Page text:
The Spanish General Directorate of Taxes (GDT), which is the official organism that determines how the different tax regulations have to be interpreted when regulations are not clear enough themselves, has recently changed the criteria regarding the application of Spanish inheritance and gift tax to international cases. The change essentially consists in allowing the application of the same tax benefits to all inheritances and gifts located in Spain, no matter if they have an international dimension or not.

It all started with the European Court of Justice's Sept. 3 ruling in 2014, which declared Spain's non-compliance with its obligations under the treaty on the functioning of the European Union (EU) and the agreement on the European Economic Area (EEA) in relation to the free movement of capital. The reason to declare Spain’s noncompliance was that the Spanish inheritance and gift tax did not allow the application of the tax benefits approved by each Spanish autonomous community to inheritances and gifts with an international dimension, which usually turned out in higher taxation for the latter. The European Court stated that this was against the principle of free movement of capital provided in the treaty on the functioning of the EU.

This ruling led to a legislative change in Spain’s inheritance and gift tax regulations to avoid the mentioned discrimination. However, the change only affected those inheritances and gifts where the international dimension was limited to the EU and the EEA, which meant that the discrimination would subsist for those cases related to third countries.

As expected, the situation reached the Spanish Supreme Court. In various rulings throughout 2018, the Spanish Supreme Court declared that the free movement of capital provided in the treaty on the functioning of the European Union was beyond the borders of the EU and the EEA. Consequently, the Spanish Supreme Court ended up recognizing the applicability of the enhanced tax benefits to residents in third countries, such as Canada or Switzerland.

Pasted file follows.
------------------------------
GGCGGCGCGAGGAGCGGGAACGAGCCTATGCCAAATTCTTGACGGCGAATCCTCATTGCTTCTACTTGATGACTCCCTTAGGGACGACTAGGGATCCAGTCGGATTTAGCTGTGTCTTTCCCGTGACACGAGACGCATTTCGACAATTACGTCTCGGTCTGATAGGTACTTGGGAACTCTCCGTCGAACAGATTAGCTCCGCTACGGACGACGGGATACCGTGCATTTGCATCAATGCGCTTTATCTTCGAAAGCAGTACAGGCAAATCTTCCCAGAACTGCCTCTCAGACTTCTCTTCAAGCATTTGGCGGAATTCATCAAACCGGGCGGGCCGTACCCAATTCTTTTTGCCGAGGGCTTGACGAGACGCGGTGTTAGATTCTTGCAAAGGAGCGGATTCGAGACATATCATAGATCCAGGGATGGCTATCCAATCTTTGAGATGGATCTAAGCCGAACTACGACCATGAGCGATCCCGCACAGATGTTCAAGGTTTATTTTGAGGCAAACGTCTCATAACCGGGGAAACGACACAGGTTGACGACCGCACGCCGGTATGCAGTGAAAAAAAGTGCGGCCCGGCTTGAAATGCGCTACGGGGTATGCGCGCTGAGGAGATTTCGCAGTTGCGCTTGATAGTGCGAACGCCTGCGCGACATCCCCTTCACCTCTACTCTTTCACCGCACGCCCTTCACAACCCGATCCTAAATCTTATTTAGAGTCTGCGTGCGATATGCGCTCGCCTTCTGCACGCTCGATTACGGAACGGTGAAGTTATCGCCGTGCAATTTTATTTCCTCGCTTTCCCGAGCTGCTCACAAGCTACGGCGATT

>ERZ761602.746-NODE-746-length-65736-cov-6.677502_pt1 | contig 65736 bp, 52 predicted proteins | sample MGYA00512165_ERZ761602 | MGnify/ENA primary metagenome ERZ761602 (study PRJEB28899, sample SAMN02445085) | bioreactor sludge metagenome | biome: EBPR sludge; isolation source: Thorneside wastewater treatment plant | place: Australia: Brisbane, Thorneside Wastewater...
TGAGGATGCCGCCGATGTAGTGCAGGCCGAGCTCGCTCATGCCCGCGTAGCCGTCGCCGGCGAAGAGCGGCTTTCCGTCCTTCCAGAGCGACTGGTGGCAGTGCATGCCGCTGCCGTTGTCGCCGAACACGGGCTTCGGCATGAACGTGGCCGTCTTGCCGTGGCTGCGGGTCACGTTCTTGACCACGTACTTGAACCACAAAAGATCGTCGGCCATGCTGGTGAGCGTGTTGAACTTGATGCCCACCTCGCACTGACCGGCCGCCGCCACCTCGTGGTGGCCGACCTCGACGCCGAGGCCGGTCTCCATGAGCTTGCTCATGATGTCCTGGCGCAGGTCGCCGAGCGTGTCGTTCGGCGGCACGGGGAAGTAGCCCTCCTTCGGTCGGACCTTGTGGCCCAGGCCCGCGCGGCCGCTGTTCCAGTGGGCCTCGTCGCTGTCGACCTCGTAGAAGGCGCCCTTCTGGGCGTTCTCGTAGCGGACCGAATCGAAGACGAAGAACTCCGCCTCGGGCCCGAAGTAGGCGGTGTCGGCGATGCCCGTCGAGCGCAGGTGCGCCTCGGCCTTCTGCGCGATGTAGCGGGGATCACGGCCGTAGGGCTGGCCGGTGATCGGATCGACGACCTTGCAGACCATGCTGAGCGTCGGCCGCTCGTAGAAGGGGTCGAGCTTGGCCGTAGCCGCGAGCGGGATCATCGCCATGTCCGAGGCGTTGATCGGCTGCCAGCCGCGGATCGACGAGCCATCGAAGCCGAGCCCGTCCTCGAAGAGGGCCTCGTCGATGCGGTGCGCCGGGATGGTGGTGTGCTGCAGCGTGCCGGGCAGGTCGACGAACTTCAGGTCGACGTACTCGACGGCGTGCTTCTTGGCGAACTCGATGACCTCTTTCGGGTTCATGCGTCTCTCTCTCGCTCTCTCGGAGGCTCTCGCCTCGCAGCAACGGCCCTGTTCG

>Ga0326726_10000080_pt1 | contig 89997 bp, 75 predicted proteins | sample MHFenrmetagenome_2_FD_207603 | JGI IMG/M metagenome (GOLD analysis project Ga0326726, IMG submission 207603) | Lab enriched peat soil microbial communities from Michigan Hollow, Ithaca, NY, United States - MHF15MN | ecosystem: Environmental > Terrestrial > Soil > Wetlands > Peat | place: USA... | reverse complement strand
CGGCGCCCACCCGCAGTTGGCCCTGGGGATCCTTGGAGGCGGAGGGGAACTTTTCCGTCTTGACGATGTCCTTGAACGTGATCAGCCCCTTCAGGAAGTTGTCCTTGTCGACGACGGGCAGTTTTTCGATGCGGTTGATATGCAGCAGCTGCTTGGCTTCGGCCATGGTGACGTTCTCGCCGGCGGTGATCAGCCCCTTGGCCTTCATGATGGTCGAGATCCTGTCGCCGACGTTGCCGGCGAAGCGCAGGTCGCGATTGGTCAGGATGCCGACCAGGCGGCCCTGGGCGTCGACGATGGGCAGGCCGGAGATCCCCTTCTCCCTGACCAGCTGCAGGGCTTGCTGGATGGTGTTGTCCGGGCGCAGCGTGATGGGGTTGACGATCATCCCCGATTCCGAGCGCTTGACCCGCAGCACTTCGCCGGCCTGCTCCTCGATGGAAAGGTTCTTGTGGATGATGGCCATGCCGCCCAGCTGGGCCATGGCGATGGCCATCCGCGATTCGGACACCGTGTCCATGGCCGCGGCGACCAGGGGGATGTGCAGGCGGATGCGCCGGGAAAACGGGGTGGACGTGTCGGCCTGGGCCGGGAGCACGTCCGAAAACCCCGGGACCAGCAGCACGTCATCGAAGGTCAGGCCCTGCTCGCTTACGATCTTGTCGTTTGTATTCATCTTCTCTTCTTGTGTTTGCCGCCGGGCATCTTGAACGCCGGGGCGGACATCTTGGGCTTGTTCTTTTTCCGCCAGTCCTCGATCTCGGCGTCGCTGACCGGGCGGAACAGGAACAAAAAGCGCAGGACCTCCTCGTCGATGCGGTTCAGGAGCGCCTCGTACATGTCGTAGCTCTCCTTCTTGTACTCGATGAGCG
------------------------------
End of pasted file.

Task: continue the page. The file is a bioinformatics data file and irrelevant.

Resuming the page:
At this point, everything suggests that the discrimination would have come to an end with the Supreme Court’s rulings. However, the fact is that, unless the regulations are adapted accordingly, it is not so clear that a taxpayer can directly apply the criteria established by the Supreme Court.

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And here is the good news, instead of waiting for a legislative change, the Spanish GDT has taken the initiative and has issued a binding consultation (binding for the tax authorities) whereby they confirmed that the Supreme Court’s criteria were directly applicable without the need to wait for a legislative change. These criteria defended by the GDT is based on the doctrine of the Spanish Constitutional Court, which understands that EU law prevails over domestic tax regulations.

As a result, now all the inheritances and gifts located in Spain will be entitled to apply the enhanced tax benefits applicable of each autonomous region, no matter if they have an international dimension or not.

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Mariano Roca is a tax and private client practitioner focused on corporate and individuals advice (specialized in tax, wealth and inheritance advice for HNWI). He began his professional career in Cuatrecasas Gonçalves Pereira from 1997 until 2012. In 2012, he joined KPMG from 2012 until 2015 where co-led the family business and private client practice in the Barcelona, Girona, Balearic Islands, and Andorra offices. On January 2016, he joined Marco Legal, Abogados & Economistas, leading as a partner the firm’s tax department. Mariano has been listed in Best Lawyers since 2013 and won the “Lawyer of the Year” award in 2014 and 2015. He has been once again recognized with the “Lawyer of the Year” award in tax practice for 2018.